The Army is set to test out a new weapon that could change how troops battle enemies in Afghanistan.
The XM-25 Counter Defilade Target Engagement System, better known as the "Airburst Gun," is a shoulder-fired gun that shoots a fist-sized round packed with an explosive warhead that detonates in the air at pre-determined ranges. Check out a picture of the new gun on Military.com.
Officials are calling it a cross between a grenade launcher and a mortar.
The weapon was originally set to go to the Army Special Forces, but officials said it would be a better fit for the 101st Airborne, according to Military.com.
The XM-25 weighs about 12 pounds, and uses laser targeting to determine a target's range. Soldiers then dial in exactly where the round is going to land or explode. View of a graphic of how it works here.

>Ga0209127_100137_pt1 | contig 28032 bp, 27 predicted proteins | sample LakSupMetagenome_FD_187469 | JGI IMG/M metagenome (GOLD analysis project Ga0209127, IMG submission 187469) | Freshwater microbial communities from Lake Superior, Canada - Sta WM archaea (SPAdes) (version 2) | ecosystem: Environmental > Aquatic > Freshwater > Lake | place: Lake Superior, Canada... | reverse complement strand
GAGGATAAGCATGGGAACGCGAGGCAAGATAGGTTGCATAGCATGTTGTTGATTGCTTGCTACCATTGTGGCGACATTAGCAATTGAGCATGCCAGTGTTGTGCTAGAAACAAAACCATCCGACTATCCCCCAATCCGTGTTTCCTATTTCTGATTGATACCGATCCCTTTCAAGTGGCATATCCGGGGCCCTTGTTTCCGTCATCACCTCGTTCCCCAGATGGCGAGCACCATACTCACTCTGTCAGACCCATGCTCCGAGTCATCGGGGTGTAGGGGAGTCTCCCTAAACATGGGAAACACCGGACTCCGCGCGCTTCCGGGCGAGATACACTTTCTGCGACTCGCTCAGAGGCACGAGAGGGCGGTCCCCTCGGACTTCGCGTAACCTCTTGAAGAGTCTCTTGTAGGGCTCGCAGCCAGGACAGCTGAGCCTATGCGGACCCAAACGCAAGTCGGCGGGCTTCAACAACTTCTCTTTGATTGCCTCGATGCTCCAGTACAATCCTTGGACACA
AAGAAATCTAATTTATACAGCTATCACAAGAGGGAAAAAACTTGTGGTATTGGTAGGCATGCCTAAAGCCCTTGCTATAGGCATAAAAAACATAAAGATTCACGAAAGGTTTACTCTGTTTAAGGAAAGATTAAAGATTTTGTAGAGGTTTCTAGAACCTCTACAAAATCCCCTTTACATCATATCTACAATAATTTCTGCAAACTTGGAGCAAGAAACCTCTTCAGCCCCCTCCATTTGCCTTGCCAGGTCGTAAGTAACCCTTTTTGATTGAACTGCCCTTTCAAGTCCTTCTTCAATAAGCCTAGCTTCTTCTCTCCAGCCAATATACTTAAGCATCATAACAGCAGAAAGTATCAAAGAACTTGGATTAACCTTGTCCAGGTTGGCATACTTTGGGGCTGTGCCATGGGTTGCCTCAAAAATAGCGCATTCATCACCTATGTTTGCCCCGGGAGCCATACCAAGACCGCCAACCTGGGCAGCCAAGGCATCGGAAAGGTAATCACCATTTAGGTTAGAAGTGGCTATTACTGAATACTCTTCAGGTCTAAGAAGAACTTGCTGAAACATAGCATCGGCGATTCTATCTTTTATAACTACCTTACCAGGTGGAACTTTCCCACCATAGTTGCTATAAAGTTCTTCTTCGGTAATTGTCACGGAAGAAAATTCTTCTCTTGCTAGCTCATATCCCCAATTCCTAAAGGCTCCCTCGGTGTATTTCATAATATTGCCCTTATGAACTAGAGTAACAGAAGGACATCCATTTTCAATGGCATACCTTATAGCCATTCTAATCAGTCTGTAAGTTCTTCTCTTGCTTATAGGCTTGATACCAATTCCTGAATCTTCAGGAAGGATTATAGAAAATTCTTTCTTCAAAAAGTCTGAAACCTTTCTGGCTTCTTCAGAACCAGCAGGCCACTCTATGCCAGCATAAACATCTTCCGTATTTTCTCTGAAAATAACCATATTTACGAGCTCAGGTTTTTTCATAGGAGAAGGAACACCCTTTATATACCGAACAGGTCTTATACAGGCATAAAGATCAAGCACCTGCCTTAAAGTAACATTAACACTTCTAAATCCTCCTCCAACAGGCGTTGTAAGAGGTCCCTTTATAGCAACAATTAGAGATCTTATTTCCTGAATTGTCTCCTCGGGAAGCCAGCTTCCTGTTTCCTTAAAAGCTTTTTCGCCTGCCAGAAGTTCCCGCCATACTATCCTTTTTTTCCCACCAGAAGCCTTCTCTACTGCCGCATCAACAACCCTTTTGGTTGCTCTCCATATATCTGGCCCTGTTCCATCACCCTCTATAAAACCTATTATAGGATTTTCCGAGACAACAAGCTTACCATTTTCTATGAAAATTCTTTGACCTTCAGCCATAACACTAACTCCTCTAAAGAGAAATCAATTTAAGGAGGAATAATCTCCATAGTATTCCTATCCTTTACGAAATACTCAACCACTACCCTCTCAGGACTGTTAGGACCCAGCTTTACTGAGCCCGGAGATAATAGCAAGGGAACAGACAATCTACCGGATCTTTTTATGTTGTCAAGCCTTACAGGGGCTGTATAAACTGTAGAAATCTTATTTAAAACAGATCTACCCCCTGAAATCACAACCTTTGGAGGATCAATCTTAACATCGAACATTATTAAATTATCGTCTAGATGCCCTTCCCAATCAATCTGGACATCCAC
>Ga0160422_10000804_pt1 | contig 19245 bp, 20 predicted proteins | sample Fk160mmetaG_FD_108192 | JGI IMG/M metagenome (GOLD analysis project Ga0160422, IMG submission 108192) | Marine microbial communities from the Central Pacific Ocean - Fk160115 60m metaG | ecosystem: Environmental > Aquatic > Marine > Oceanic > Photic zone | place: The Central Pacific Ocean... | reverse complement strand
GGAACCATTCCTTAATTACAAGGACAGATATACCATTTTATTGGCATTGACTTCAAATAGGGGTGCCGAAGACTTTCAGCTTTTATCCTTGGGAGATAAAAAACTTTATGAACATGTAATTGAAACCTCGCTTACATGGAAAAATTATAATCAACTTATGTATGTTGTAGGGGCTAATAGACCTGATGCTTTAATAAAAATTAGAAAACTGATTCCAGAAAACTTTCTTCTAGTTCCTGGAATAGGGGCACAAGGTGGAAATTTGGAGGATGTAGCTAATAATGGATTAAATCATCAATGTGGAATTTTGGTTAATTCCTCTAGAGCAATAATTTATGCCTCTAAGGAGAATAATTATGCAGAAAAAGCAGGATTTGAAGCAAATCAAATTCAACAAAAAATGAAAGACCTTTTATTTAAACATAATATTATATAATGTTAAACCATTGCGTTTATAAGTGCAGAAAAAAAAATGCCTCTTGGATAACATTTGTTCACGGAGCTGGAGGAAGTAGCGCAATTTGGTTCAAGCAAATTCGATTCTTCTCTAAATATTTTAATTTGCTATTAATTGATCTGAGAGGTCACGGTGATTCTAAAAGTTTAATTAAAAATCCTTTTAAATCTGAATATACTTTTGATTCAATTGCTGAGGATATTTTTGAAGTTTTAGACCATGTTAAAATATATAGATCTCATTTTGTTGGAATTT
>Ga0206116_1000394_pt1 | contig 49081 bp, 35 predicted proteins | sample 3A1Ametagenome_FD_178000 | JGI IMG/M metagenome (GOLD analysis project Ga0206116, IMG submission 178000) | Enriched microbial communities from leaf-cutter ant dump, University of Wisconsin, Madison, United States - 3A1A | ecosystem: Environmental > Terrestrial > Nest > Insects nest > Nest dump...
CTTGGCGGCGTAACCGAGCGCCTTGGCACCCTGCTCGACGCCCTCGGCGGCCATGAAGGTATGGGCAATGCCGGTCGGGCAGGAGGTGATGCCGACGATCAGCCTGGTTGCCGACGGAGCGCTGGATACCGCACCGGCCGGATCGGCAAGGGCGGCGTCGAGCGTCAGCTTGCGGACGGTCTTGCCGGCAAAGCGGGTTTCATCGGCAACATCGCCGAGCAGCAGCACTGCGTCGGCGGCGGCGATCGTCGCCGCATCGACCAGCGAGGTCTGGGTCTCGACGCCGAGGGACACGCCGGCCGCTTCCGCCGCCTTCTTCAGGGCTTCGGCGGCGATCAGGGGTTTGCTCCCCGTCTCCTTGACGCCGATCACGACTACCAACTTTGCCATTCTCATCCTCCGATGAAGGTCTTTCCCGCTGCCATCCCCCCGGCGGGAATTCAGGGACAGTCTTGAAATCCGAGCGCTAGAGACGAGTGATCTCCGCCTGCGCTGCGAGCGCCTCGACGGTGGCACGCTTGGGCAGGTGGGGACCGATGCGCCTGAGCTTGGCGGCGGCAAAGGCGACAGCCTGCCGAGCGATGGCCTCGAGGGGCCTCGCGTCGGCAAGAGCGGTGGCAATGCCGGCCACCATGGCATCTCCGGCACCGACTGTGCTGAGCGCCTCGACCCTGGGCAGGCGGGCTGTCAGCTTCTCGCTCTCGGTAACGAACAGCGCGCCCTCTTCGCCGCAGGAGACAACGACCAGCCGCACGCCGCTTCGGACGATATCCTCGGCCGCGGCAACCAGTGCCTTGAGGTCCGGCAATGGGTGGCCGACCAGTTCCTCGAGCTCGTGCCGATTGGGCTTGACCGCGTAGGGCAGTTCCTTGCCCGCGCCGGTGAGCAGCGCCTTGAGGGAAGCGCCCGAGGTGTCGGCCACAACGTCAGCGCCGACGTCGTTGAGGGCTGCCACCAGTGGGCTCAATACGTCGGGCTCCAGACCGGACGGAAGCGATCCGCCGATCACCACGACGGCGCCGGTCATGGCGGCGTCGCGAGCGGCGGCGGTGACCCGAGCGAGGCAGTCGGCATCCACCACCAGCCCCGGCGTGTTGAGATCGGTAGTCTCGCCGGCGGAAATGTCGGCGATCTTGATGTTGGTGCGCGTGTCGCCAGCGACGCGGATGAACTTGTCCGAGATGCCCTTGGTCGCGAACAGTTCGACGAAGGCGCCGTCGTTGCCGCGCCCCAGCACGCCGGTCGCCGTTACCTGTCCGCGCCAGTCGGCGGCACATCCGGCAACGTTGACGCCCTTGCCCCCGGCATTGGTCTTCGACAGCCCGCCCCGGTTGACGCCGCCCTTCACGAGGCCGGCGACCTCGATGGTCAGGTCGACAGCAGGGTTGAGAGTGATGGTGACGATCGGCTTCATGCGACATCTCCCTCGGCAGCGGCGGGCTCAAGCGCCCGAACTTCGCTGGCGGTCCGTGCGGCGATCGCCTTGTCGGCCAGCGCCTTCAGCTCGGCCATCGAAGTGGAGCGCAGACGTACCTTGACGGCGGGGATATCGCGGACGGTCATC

Army officials say this weapon is perfect for long-distance battles with Afghan enemies who fight from behind cover.
"A squad's pinned down and they're getting fire from 600 meters away," the Army's top weapons buyer, Col. Doug Tamilio, told Military.com. "That [XM-25] gunner's going to come out and go 'boom, boom, boom,' fire five rounds, and there isn't going to be anybody shooting back at them."
Tamilio added that the accuracy of the XM-25 is going to change battles and "open up whole new ideas on how to use it."
The Army plans to buy thousands of the XM-25 in the future, placing one airburst weapon in each infantry squad.
See an officer at Aberdeen Test Center in Maryland explain how it works below:
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